The simple beauty of an ingredient can make me pause. This happens more often than not. Whether I’m peeling asparagus or an onion, slicing beets or citrus, or maybe simply swirling melted butter around a pan, I’m constantly struck at how beautiful food can be. I can’t seem to move forward without first taking a moment to admire it, often times taking a picture while I’m at it.
And it can happen over and over with the same foods — for example, every time I slice a roasted butternut squash in half, I love seeing the rich and deep orange color reveal itself, and I slow down, maybe even stop briefly — it’s like a lull in a conversation.If this sort of thing hasn’t happened to you with food, imagine your driving around a bend in a mountain, and when you make it around the curve, you suddenly see the ocean. It’s stunning, somewhat surprising, and it may make you slow down or even take your breath away. Maybe you’ll even want to take a picture. Get it?
I welcome these interruptions when I’m in the kitchen — in fact, it’s part of what I love about cooking.
I’ve been working with butternut squash a lot this week and realized how important it is to know how to roast one. If you haven’t done it, it might seem daunting , and having the roasted squash at the ready this time of year is a must. I want to make sure you all know just how easy it is!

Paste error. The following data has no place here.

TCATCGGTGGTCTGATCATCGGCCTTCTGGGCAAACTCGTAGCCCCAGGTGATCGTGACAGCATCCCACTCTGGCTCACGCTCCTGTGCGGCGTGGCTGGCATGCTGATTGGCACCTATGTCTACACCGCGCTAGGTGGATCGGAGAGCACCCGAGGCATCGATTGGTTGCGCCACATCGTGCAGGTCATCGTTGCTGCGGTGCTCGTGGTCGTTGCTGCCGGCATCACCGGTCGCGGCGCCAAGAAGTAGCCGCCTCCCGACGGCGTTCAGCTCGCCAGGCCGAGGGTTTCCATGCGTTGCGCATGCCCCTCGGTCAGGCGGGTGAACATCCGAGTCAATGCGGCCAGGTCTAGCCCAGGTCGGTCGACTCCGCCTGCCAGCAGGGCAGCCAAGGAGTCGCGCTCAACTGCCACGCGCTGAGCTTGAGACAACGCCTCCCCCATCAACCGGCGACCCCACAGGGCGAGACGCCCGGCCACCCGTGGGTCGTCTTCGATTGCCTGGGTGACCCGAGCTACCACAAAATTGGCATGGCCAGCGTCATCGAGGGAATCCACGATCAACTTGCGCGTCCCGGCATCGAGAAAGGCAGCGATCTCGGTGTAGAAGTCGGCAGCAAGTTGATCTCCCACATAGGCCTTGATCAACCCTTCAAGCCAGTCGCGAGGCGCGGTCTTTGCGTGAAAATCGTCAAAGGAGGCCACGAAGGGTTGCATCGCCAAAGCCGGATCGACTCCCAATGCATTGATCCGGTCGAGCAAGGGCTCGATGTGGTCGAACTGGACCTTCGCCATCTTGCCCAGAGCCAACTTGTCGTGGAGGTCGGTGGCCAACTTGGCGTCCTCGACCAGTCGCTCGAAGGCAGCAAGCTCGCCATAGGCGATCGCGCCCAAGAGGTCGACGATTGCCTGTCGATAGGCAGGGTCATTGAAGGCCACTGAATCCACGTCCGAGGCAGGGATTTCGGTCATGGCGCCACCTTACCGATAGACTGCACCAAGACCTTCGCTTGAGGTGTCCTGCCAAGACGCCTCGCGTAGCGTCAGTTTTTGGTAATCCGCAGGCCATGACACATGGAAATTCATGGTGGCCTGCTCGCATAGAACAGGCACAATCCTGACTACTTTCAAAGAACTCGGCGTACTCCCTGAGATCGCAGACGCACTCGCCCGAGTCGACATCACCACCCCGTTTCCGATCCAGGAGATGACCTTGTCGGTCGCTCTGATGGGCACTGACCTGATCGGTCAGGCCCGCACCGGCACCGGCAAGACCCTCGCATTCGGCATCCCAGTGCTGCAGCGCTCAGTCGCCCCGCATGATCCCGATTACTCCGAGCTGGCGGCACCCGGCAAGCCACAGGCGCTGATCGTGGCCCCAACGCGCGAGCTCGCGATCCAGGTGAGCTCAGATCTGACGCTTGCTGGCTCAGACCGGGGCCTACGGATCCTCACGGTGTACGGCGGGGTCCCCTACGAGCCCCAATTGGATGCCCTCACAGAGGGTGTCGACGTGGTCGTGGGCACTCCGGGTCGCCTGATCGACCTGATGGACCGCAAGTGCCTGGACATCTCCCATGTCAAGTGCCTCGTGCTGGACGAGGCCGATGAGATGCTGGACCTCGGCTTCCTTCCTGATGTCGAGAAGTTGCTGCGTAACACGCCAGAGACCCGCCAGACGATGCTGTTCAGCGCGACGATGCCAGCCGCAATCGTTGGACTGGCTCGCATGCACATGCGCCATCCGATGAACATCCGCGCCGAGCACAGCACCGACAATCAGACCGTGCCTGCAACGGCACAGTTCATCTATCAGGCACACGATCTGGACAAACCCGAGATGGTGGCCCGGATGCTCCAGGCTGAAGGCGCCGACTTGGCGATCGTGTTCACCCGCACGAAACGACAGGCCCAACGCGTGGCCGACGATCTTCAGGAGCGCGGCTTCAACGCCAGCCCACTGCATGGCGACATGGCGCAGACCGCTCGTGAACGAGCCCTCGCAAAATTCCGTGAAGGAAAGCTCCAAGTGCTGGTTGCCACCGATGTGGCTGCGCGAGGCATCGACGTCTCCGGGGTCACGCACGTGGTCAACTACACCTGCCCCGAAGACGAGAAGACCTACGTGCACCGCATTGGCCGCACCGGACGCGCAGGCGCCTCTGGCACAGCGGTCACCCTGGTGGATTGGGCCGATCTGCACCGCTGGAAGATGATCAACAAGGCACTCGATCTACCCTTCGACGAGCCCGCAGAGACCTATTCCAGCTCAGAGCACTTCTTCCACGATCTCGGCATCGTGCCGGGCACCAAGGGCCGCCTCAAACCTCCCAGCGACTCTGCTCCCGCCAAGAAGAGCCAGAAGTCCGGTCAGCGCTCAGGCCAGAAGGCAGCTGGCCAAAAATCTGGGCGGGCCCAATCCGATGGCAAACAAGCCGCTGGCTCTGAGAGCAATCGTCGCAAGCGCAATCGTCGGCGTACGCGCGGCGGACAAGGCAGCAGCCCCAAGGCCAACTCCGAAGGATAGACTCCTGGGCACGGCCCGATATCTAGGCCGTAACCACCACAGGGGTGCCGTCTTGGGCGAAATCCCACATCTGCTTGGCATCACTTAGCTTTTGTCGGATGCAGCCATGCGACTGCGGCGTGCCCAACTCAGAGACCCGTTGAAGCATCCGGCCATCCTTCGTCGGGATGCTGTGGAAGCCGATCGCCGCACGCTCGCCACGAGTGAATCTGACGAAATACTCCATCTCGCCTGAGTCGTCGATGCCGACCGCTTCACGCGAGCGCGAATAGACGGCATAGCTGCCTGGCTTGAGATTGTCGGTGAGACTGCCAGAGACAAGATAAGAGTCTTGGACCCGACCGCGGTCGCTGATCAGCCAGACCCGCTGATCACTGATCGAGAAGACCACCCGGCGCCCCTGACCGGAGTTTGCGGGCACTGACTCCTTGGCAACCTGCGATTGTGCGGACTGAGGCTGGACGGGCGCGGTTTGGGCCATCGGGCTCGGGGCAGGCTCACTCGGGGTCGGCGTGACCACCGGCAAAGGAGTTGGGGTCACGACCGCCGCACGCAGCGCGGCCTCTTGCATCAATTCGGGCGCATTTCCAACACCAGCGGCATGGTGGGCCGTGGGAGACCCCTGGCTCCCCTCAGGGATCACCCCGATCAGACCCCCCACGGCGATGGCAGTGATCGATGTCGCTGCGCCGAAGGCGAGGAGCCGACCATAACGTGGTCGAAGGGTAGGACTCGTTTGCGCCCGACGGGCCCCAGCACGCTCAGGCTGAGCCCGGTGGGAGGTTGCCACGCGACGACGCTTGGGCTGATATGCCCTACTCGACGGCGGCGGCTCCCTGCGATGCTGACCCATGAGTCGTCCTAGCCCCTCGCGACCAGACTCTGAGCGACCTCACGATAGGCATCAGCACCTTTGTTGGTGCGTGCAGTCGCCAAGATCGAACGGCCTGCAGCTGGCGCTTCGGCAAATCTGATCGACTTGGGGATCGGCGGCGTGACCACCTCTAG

Off we go . . .
Step 2: Once it’s preheated, place the baking sheet with the squash in it, and roast until it’s soft to the touch, about 1 hour, 45 minutes. After the first 45 minutes, turn it over and you should check on it every 20 minutes or so. When it’s done, the skin will be somewhat wrinkled with some charred areas, and some golden brown spots.
The color is just so brilliant!
Step 6: Keep the seeds — just like those from a pumpkin, they can be roasted and seasoned. (Recipe to come.) Just put them in a fine mesh strainer and rise them, removing any of the squash membranes that might be stuck.